Finally, we made our way to the Brussels office of Sidley Austin LLP. There Stephen Spinks (Georgia Law JD’76), a member of our Dean Rusk International Law Center Council, led a presentation on key areas of global business practice at his office. Spinks is the immediate past managing partner of that office, and a well-known lawyer expert in matters related to EU competition (in effect, antitrust) law and trade law. Assisting in the presentation by Spinks (standing, at left) were 4 additional Sidley lawyers. From left: Dr. Michele Boggiani, who spoke on anti-corruption and life sciences law, Paul Greaves, on data privacy law, Anne Robert, on competition law, and Dr. Bregt Natens, on trade law.

The day concluded with a lively reception that Sidley kindly hosted. Participants included our students, firm attorneys, Center Director Kathleen A. Doty and myself, Sidley attorneys including Wim Nauwelaerts (LLM’94), an alumnus and head of the firm’s data privacy group, plus other Georgia Law graduates. These included: Johan De Bruycker (LLM’90), General Counsel, Ageas, Brussels; Porter Elliott (JD’96), the Van Bael & Bellis partner who helped secure a room for the morning NATO presentation; Daniel J. Felz (JD’09), an associate at Alston & Bird LLP; Professor Erik Franckxx (LLM’83), Professor of Law Director of the Department of International and European Law at Vrije Universiteit Brussel; and Dr. Christof Siefarth (LLM’86), a partner at GÖRG law firm in Cologne, Germany, and member of our Center’s Council.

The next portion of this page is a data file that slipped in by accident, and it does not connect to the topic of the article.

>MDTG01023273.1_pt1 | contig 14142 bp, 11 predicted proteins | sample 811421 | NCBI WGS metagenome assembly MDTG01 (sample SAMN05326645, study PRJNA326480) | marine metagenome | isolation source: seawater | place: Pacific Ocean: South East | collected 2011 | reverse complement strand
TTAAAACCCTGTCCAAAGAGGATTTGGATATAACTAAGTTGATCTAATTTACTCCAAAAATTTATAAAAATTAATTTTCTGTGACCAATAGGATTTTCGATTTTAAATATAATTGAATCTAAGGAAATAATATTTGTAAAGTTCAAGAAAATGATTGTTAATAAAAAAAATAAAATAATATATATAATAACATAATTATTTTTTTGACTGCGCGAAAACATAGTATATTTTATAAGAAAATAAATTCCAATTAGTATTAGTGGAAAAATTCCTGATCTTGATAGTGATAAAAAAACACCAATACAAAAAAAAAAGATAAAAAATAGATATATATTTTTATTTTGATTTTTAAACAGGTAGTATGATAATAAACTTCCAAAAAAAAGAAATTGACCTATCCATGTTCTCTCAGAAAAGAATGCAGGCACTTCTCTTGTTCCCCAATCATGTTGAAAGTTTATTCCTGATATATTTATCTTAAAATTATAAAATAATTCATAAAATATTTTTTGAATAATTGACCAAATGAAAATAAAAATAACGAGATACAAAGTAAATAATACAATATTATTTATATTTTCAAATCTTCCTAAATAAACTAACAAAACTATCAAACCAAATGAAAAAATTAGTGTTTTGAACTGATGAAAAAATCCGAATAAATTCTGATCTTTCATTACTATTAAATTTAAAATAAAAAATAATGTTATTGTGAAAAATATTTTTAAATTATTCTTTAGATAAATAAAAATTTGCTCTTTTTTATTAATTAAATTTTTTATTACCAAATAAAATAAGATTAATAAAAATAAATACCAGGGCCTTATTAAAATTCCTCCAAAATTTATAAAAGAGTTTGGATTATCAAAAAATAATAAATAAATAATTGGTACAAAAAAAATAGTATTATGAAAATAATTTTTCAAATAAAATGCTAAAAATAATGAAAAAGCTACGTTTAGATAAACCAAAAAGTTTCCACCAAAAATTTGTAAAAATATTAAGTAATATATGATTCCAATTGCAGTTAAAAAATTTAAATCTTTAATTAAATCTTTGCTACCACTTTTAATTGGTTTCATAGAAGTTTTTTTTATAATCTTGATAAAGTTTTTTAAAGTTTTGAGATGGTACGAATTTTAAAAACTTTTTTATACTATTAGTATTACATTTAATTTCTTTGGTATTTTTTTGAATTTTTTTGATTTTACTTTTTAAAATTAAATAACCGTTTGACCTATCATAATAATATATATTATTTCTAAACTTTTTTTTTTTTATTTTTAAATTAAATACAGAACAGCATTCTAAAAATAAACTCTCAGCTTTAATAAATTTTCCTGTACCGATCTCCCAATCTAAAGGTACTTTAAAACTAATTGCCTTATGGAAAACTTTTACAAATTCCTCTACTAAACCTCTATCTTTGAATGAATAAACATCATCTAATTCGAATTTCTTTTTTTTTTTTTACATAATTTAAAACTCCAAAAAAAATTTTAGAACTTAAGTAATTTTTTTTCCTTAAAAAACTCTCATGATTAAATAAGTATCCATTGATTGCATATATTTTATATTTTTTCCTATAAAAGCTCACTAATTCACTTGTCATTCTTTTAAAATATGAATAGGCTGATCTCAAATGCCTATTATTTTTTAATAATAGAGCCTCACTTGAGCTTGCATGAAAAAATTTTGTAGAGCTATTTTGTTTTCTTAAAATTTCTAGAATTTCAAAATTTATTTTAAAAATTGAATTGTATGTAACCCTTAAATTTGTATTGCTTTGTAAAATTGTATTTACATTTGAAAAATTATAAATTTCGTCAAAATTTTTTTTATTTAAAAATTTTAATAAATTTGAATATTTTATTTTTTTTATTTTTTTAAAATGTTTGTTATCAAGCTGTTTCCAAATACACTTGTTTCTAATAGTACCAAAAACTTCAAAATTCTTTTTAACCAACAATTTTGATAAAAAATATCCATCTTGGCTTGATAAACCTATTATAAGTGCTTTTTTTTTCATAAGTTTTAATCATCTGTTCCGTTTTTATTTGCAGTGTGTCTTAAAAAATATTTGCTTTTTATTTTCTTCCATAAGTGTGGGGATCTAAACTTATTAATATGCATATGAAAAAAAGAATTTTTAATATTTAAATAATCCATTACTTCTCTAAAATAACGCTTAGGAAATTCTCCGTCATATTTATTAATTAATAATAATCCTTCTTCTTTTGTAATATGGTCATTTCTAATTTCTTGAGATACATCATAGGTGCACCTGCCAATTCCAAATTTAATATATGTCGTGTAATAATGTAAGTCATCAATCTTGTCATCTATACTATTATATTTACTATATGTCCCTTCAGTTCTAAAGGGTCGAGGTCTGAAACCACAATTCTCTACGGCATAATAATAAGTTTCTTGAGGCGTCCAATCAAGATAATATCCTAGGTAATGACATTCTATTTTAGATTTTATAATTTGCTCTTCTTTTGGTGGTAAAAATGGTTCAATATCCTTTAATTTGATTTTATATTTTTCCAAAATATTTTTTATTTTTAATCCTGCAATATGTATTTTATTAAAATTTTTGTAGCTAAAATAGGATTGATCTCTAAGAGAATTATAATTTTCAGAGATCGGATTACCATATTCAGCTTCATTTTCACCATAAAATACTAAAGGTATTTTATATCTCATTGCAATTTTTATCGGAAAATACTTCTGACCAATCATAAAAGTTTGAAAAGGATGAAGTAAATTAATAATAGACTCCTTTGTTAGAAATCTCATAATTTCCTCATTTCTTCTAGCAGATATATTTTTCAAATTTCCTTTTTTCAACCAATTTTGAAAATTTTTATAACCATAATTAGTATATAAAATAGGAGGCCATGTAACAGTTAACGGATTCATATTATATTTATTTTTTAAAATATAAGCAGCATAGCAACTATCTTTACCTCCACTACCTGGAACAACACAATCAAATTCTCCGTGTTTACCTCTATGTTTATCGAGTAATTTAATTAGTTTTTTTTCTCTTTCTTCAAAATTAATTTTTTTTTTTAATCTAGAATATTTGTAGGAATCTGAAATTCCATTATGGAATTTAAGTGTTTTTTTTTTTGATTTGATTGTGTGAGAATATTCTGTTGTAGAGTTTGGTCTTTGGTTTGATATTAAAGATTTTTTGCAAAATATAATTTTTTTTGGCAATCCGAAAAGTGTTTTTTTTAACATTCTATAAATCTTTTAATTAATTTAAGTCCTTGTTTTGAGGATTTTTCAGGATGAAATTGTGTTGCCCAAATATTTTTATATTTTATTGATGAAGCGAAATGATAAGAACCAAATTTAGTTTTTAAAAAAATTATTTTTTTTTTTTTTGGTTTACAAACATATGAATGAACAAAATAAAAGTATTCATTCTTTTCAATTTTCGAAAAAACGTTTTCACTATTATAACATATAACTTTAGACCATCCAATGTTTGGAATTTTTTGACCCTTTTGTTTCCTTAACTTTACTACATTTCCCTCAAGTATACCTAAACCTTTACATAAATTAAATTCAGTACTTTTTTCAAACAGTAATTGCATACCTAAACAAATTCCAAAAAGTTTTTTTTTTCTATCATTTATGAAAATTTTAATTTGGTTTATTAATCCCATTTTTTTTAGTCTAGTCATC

Our group returns to Brussels tomorrow, to the Royal Flemish Academy of Belgium for Science and the Arts, to take part in Reconnect: Reconciling Europe with its Citizens through Democracy and the Rule of Law, a conference kicking off a 4-year-research project among 18 partners, including our partner institution, the Leuven Centre for Global Governance Studies, KU Leuven.

Contemporary challenges to global trade and sustainable development the focus of 2018 Georgia Law-Leuven Centre Global Governance Summer School day 2

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Global Governance Summer School students and faculty at the Central Library at Leuven. From Left: Professor Doty, Lucia Halala, Ana Sofia Silveira, Sarah Brugger, Hanna Karimipour, Caroline Harvey, Saif-Ullah Ahmed, Frances Plunkett, Brooke Carrington, Julian Skoruppa, Maddie Neel, Bryant Oliver, Mills Culver, Professor Cohen.

LEUVEN – Fresh from a walking tour of this centuries-old university city (top), not to mention last night’s celebrations in the Oude Markt plaza of Belgium’s breathtaking World Cup win, students in our 2018 Georgia Law-Leuven Centre Global Governance Summer School returned to the classroom today to explore contemporary challenges in the areas of global trade and sustainable development.

They took part in four lectures on the subject:IMG_2537 (1)

1st, Dr. Jan Van Hove (left), Professor of European and International Economics at KU Leuven, presented “A Political Economic Perspective on Global Economic and Trade Governance,” focusing on the changing landscape of global trade, including disruptions to traditional trade regimes.

IMG_25492d, Georgia Law Professor Harlan G. Cohen (right), Gabriel M. Wilner/UGA Foundation Professor in International Law and one of our Center’s Faculty Co-Directors, lectured on “Global Economic and Trade Law.” His lecture highlighted the issue of governance choice in the areas of trade, finance, and international business transactions.

IMG_2558 (1)3d, Leuven Law Professor Geert Van Calster (left) spoke on “Trade Policy and Sustainable Development.” Concepts like regulatory harmonization and risk management design informed his lecture.

IMG_25654th, Dr. Axel Marx (right) concluded the day with a lecture on “Challenges of the Post-Westphalian Order.” Among the challenges to traditional public international law he discussed were non-state actors and the effectiveness of international rules and standards.

Tomorrow, students will travel to Belgium’s nearby capital, Brussels, for a day of professional development briefings at a variety of law offices.